English metal detectorists have found a Medieval spoon handle depicting a figure of the Wild Man, a hairy, club-wielding legend who existed on the edges of civilization from ancient times. Stories about the Wild Man differ, some say he was a prophet, or that he went mad with grief over the loss of his beloved, or that he was a monster slayer and hero.
Two years ago the metal detectorists found the 15th century AD metallic figure. It was declared a British national treasure at an inquest last week in Ipswich, reports the BBC. The spoon was likely owned by a person of the middle or upper class and may have been a warning about behavior, said Professor Ronald Hutton of the University of Bristol. He told the BBC that the Wild Man was barbaric, chaotic and unrestrained.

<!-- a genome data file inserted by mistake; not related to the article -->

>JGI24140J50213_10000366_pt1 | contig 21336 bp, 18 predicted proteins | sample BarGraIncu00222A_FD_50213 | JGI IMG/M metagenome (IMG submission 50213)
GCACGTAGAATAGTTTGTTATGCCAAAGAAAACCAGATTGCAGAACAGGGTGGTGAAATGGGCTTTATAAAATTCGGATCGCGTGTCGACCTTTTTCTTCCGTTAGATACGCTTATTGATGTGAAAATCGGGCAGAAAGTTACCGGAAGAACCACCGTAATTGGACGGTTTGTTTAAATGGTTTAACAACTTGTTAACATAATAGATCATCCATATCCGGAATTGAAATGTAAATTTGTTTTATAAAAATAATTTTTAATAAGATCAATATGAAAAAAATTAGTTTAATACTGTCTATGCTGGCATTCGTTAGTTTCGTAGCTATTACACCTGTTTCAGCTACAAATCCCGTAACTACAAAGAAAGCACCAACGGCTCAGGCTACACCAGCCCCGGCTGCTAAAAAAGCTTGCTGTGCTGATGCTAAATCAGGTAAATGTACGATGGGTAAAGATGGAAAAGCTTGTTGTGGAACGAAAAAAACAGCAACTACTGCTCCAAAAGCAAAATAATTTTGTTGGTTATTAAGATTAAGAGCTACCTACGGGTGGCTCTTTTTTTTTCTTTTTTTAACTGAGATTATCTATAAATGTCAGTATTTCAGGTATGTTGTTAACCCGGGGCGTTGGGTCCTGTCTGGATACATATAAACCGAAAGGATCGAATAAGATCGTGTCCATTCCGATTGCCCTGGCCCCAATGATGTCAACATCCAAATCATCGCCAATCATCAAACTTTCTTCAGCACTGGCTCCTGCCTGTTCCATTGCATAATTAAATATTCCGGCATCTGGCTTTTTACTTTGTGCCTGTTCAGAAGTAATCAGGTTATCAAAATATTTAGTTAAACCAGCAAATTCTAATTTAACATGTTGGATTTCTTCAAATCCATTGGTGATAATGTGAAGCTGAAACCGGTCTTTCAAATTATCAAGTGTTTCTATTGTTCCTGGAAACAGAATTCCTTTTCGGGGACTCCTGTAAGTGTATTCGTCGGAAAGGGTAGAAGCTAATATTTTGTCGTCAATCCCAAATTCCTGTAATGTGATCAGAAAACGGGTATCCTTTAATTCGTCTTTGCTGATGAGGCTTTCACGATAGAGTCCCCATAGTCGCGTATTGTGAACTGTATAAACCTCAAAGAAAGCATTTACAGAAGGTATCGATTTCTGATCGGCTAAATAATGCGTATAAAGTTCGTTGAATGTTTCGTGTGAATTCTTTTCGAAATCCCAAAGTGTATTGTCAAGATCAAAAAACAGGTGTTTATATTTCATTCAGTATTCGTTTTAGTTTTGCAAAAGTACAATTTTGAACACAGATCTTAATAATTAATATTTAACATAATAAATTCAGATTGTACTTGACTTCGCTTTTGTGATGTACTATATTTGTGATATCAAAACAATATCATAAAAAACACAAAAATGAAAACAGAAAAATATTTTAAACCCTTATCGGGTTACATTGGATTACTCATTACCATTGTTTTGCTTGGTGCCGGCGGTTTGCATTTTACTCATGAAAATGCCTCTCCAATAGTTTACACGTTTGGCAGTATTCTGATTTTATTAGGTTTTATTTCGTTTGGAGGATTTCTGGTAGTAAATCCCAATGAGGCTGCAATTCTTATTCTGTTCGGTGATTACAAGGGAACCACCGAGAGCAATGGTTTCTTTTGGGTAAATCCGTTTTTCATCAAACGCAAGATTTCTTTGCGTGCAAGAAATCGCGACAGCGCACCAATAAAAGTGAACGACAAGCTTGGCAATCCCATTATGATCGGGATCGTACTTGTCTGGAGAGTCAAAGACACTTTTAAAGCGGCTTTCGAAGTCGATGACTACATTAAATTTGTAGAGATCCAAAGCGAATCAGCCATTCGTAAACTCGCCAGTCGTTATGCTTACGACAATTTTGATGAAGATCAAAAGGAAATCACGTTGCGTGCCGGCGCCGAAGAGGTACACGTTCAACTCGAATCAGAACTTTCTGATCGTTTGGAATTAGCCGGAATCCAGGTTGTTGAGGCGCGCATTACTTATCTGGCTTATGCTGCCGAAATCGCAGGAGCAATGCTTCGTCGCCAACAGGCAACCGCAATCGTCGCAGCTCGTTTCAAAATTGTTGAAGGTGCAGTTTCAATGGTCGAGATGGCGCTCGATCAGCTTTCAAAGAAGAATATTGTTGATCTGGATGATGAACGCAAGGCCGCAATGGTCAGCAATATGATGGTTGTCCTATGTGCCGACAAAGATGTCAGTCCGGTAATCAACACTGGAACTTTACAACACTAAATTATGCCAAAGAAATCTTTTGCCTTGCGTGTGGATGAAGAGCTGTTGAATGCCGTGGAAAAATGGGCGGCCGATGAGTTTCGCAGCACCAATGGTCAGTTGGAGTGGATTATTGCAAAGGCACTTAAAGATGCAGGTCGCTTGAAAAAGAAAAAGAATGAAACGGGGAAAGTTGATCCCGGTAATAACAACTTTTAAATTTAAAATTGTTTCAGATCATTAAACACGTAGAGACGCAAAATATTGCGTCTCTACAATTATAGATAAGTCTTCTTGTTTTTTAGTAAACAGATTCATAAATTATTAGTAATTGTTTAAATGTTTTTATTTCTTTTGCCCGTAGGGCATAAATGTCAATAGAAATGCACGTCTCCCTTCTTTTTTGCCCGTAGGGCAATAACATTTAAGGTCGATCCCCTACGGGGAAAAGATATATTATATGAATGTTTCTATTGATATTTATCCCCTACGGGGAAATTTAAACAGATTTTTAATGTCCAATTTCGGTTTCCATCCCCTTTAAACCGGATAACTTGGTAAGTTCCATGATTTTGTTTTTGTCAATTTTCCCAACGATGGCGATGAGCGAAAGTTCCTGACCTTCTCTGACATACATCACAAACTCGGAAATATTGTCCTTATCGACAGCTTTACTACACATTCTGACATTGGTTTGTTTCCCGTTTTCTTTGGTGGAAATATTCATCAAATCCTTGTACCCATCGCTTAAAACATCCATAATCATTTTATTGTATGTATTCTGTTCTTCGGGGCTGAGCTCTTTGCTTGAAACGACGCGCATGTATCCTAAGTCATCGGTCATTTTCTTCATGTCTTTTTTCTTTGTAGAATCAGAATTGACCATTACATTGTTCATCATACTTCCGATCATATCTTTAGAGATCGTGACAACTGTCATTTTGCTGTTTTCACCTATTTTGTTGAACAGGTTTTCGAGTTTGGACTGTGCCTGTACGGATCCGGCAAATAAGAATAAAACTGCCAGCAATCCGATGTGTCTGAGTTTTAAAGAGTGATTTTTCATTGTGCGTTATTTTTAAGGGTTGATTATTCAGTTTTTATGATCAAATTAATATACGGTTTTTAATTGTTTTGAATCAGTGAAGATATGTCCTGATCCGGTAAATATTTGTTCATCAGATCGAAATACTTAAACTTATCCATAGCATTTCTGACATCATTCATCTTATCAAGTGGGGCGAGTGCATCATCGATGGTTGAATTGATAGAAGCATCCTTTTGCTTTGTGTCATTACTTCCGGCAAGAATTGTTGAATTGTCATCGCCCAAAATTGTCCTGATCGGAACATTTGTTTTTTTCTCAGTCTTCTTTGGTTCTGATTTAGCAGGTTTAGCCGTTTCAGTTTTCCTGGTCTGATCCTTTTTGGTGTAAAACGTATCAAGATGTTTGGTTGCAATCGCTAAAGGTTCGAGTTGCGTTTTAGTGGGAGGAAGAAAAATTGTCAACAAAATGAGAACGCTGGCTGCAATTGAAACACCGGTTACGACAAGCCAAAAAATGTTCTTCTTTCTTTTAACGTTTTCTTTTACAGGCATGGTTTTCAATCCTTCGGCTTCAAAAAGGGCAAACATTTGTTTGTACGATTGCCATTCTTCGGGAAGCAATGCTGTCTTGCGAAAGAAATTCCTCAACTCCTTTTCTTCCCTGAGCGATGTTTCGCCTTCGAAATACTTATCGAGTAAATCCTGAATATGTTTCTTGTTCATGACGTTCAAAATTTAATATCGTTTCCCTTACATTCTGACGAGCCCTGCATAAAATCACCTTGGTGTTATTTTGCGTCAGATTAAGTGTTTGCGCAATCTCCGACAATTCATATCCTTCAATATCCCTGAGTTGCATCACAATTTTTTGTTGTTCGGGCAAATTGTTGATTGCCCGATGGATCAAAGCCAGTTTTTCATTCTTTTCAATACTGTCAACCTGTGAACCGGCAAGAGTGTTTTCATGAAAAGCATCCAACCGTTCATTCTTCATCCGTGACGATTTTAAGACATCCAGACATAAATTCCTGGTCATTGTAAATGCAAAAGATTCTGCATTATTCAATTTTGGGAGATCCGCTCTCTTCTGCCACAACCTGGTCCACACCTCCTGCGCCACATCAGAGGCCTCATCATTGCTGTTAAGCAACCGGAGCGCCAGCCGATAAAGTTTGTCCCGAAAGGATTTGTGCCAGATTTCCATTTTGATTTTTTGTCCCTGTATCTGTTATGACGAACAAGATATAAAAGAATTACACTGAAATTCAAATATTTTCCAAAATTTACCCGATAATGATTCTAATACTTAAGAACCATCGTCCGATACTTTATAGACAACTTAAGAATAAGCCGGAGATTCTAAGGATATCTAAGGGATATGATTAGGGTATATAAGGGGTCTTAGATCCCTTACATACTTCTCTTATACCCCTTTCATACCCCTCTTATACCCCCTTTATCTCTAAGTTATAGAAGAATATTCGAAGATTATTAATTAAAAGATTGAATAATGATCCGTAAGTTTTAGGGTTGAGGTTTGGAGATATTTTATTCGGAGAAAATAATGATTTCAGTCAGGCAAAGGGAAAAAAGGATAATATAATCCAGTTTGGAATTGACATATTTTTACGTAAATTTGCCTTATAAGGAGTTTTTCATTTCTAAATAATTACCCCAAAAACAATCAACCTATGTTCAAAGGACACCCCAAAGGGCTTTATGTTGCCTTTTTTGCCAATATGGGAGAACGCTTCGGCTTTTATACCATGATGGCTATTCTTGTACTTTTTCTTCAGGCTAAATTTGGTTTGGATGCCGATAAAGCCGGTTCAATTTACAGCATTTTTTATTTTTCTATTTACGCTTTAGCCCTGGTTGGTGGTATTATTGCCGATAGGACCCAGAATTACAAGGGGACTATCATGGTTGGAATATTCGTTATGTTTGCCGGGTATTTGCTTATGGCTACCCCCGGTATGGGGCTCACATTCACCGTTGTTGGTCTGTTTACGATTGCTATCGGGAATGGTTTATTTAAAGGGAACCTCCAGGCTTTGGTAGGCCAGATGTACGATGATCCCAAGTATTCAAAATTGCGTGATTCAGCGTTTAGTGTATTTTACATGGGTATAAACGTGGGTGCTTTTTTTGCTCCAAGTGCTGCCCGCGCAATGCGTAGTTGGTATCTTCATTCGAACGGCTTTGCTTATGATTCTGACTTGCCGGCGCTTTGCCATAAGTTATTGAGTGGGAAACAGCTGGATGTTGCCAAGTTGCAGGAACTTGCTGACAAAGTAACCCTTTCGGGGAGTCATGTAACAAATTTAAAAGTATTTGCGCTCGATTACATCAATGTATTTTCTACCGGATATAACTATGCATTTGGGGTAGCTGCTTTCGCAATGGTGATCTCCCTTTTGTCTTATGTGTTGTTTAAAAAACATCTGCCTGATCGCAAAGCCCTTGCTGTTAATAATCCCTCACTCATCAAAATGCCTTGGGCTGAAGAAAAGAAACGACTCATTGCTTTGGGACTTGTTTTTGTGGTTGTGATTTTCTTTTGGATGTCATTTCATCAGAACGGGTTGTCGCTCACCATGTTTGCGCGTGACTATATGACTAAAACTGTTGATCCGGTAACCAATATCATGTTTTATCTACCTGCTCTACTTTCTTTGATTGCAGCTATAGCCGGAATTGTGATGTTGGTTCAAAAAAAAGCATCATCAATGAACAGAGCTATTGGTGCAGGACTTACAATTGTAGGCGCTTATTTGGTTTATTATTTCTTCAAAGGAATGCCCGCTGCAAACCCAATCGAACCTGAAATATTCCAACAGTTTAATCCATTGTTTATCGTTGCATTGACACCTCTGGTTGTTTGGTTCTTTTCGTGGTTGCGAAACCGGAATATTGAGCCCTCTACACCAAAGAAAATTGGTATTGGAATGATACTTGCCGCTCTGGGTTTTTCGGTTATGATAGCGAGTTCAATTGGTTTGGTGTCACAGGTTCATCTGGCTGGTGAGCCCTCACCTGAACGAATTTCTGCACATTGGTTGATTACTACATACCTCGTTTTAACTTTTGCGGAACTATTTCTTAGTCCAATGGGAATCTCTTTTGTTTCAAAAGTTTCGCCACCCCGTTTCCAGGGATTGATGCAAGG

Early writings about the medieval European Wild Man are known from ninth century Spain. He is usually shown in paintings or described in literature rather than depicted on objects like the spoon handle.
But stories of the Wild Man go back even further, as long ago as or longer than 5,000 years. Legends and myths from Asia to the Mideast to Europe tell of men who either by choice or force enter the wilderness and live barbaric lives. The Buddha himself lived as an ascetic in the forest for a time after leaving his pampered life as a prince. And Jesus was said to have gone into the wilderness for 40 days and nights of testing by the Devil. Jesus’ cousin John the Baptist is another Biblical wild man, clad in a camel-hair shirt, eating locusts and honey and wandering the wilderness prophesying about End Times.